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Name: People v. Lucero
Case #: D069229
Court: CA Court of Appeal
District 4 DCA
Division: 1
Opinion Date: 04/18/2016

Trial court properly instructed jury not to consider evidence of defendant's voluntary intoxication in determining the truth of gun use allegations. A jury found Lucero guilty of multiple offenses and found true two gun use allegations (Pen. Code, § 12022.53, subds. (c), (d)). On appeal he argued the trial court erred in instructing the jury not to consider evidence of his voluntary intoxication in deciding the gun use enhancements. Held: Affirmed. Section 12022.53, subdivision (c) provides a sentence enhancement for any person who "personally and intentionally discharges a firearm" during specified felonies; subdivision (d) provides an enhancement for any person…

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Name: Smith v. Hedgpeth
Case #: 11-16858
Court: US Court of Appeals
District 9 Cir
Opinion Date: 02/05/2013

There is no clearly established federal law which requires that sentencing enhancements be considered for purposes of applying the double jeopardy clause of the Fifth Amendment. Petitioner was convicted in California state court of offenses resulting from the beating of his wife. His appeals in state court were rejected. In federal court, petitioner claimed that his conviction for assault with a deadly weapon, together with a great bodily injury enhancement, was a lesser included offense of infliction of corporal injury on a spouse, coupled with a deadly weapon enhancement, in violation of double jeopardy. Held: Affirmed. The double jeopardy clause…

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Name: People v. Ramon
Case #: F054603
Court: CA Court of Appeal
District 5 DCA
Opinion Date: 07/07/2009

A gang expert's opinion that a defendant committed a crime for the benefit of a gang, without sufficient facts to support such an opinion, is not substantial evidence to support a section 186.22, subdivision (b)(1) gang enhancement. Appellant was a gang member, who was stopped while driving a stolen car with another gang member in the gang's territory. He was convicted of receiving a stolen vehicle, and also of firearm possession offenses for a gun under the driver's seat. A gang expert answered a hypothetical question by saying the crimes would be "a huge benefit in furtherance of the gang,"…

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Name: Alvarado v. Superior Court
Case #: B194139
Court: CA Court of Appeal
District 2 DCA
Division: 7
Opinion Date: 01/16/2007

In the context of Penal Code section 12022.5, subdivision (a) (use of a firearm in commission of a felony), something more than being "armed" is required. A defendant is armed with a weapon if he has it available for use. On the other hand, a gun will be found to be "used" when there is evidence of gun-related conduct coupled with the intent the gun-related action facilitate the crime. (People v. Granados (1996) 49 Cal.App.4th 317.) Here the evidence presented at the preliminary hearing was that defendant, intending to commit suicide by a cop, entered a…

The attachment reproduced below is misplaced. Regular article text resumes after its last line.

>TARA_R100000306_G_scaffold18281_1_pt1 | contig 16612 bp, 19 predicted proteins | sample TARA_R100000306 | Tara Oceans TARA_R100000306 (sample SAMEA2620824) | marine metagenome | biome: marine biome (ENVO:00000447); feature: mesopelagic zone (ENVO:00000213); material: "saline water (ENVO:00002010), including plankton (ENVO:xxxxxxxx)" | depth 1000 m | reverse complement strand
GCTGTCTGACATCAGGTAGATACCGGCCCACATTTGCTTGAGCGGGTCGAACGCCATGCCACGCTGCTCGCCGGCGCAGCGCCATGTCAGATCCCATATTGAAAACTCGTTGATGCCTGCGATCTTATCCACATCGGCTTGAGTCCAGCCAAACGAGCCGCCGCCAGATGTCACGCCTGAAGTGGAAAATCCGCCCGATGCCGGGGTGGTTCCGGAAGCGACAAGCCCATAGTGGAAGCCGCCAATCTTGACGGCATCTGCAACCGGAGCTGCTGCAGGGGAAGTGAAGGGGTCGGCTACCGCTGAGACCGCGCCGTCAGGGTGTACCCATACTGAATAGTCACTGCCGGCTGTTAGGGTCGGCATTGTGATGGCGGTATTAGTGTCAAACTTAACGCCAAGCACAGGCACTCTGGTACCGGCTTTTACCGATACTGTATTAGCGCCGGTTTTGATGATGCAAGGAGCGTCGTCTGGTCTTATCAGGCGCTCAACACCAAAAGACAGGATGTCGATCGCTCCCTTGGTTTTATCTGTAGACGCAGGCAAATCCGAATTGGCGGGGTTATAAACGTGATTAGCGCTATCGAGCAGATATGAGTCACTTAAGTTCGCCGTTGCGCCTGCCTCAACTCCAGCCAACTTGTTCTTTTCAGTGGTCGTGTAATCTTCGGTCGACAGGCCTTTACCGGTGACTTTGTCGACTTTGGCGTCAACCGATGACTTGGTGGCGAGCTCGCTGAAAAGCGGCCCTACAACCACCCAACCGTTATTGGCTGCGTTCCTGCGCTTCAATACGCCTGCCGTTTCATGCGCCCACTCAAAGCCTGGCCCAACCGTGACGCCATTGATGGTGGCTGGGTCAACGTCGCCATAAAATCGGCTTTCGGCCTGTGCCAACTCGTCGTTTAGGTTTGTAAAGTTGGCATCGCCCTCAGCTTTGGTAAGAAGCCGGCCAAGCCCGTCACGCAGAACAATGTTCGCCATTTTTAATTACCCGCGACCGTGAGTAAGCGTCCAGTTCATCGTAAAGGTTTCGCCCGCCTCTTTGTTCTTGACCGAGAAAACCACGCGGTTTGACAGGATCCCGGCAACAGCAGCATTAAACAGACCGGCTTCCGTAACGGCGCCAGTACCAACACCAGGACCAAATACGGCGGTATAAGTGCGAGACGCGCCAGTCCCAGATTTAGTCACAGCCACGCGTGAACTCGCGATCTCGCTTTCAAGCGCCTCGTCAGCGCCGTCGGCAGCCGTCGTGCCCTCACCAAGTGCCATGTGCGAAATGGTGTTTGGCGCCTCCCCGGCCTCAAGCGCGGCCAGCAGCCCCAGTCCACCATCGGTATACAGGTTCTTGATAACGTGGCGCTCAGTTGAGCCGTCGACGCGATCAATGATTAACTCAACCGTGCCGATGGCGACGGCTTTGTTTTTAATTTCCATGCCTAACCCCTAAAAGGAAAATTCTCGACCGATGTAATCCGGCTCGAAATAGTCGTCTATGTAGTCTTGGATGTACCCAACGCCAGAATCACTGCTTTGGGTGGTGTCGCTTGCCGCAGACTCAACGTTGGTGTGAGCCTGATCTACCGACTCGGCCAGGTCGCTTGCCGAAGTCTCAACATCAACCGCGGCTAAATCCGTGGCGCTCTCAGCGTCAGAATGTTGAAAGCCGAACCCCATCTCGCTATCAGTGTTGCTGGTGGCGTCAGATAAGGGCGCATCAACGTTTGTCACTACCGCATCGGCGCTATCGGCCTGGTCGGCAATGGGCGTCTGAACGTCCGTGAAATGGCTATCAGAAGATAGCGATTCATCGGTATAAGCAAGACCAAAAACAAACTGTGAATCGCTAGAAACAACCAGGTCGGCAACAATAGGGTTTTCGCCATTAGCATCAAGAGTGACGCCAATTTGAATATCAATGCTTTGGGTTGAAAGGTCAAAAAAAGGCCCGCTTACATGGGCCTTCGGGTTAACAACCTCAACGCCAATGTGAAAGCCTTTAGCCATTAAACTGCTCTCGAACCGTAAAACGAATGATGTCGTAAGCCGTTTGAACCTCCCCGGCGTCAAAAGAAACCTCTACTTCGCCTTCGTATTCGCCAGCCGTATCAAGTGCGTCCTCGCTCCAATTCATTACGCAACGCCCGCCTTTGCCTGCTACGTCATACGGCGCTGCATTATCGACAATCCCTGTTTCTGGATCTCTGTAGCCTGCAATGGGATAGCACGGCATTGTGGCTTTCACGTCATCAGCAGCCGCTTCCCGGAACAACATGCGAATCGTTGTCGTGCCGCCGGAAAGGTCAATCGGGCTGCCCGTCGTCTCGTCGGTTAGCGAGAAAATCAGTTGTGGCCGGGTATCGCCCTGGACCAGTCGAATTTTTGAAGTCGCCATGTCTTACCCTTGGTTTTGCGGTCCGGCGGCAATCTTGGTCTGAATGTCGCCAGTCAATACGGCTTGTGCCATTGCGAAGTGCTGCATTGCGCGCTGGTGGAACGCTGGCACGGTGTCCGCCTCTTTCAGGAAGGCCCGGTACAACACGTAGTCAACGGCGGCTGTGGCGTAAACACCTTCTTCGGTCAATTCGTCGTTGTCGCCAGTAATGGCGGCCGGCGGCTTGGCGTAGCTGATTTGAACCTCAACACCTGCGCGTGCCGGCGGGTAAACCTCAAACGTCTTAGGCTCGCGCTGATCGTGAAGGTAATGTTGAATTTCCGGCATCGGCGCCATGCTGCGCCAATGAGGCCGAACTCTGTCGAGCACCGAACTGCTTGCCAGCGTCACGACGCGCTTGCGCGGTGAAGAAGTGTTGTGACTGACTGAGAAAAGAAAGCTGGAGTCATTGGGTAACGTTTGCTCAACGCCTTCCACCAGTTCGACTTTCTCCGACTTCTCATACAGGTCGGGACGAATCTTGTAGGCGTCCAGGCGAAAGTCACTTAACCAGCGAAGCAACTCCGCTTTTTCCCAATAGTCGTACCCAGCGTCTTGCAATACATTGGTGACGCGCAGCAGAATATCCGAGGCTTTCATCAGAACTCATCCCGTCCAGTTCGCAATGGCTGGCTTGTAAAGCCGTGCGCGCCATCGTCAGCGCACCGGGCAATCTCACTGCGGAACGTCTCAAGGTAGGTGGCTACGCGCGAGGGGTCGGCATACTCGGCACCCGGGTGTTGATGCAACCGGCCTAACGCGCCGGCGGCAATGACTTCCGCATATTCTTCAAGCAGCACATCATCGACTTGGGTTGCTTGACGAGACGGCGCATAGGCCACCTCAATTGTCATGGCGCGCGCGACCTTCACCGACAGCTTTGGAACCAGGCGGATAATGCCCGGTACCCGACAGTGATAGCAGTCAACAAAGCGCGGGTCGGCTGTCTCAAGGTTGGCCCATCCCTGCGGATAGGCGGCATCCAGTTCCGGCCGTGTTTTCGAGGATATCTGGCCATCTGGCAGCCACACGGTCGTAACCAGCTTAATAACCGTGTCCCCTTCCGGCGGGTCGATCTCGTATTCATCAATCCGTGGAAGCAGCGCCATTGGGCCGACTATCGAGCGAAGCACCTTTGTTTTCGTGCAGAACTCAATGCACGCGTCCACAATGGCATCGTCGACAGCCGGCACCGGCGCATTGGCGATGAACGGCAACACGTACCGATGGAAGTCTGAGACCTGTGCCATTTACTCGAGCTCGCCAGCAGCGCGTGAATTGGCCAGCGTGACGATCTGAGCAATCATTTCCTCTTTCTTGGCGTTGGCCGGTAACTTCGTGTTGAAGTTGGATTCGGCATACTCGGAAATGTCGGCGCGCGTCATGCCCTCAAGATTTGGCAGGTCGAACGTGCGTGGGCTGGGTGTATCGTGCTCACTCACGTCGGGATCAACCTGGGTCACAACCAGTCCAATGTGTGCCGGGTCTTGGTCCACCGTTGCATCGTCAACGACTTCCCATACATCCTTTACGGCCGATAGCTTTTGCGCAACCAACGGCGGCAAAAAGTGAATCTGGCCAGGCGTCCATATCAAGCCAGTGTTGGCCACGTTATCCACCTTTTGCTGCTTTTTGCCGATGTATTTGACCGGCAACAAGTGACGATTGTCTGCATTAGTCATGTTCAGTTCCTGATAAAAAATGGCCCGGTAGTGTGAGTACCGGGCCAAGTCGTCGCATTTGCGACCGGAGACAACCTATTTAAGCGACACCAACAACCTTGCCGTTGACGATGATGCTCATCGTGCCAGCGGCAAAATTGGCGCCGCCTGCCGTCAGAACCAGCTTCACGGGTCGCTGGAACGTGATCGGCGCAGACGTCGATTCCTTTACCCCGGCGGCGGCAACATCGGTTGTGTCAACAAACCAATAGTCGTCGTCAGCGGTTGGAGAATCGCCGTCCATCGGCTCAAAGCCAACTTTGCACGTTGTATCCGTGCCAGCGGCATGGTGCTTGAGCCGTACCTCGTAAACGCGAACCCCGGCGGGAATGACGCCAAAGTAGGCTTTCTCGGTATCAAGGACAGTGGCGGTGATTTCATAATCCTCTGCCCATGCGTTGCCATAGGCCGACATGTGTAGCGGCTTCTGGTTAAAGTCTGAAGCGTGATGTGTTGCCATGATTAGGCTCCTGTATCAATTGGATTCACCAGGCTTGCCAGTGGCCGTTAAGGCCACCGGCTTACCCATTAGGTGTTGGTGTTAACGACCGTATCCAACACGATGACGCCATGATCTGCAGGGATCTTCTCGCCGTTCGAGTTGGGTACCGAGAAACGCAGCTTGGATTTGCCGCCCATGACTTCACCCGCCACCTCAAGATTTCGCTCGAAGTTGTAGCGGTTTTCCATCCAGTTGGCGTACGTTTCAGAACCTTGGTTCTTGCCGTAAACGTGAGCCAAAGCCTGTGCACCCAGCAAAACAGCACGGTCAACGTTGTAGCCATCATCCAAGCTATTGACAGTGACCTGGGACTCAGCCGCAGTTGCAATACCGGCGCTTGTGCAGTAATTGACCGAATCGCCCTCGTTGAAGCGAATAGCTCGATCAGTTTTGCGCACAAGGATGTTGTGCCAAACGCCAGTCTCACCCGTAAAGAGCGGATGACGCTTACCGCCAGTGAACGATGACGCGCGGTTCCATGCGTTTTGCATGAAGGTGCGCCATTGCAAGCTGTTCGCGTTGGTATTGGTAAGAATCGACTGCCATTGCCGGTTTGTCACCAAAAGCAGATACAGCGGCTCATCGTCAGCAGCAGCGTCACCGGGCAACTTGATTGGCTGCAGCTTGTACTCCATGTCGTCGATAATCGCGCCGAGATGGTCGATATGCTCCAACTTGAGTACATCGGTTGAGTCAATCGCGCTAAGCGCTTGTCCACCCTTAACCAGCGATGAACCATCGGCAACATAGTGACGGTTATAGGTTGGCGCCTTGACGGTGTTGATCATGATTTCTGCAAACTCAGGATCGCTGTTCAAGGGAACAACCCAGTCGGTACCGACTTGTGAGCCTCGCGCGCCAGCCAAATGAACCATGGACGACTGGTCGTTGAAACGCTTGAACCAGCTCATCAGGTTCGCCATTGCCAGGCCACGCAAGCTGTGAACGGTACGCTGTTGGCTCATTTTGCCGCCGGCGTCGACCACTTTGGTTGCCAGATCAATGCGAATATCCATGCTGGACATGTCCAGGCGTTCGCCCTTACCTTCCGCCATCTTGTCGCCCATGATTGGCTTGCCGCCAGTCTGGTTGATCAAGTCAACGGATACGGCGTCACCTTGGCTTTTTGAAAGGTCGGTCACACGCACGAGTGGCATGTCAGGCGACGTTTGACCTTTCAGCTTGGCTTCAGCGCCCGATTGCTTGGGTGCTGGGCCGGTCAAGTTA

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Name: Jones v. Smith
Court: US Court of Appeals
District 9 Cir
Opinion Date: 11/01/2000
Subsequent History: None

The omission of a premeditation charge from a state court attempted murder information, combined with its inclusion in the jury instruction, constituted a variance. Although premeditation was a sentence-enhancing provision under California law on the date petitioner's conviction became final, the discrepancy between the information and the jury instructions was a variance and was harmless beyond a reasonable doubt. Had the omission required an amendment of the information, the omission would have been prejudicial per se. After Apprendi v. New Jersey (2000) 530 U.S. — [147 L.Ed.2d 435, 120 S.Ct. 2348], California's treatment of premeditation as a…

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Name: Harris v. U.S.
Case #: 00-10666
Court: US Supreme Court
District USSup
Opinion Date: 06/24/2002
Subsequent History: Cross-cites: 153 L.Ed.2d 524; 122 S.Ct. 2406

18 U.S.C. section 924(c)(1)(A) increases the statutory minimum punishment for brandishing a firearm during a drug offense. The brandishing is a sentencing factor that does not have to be charged in the indictment, submitted to the jury, and proved beyond a reasonable doubt. Apprendi v. New Jersey (2000) 533 U.S. 466 does not require a different result, because there is a difference between a fact which extends the sentence beyond the statutory maximum, and one which increases the minimum term. McMillan v. Pennsylvania (1986) 477 U.S. 466, holding that brandishing is a sentencing factor, remains good…

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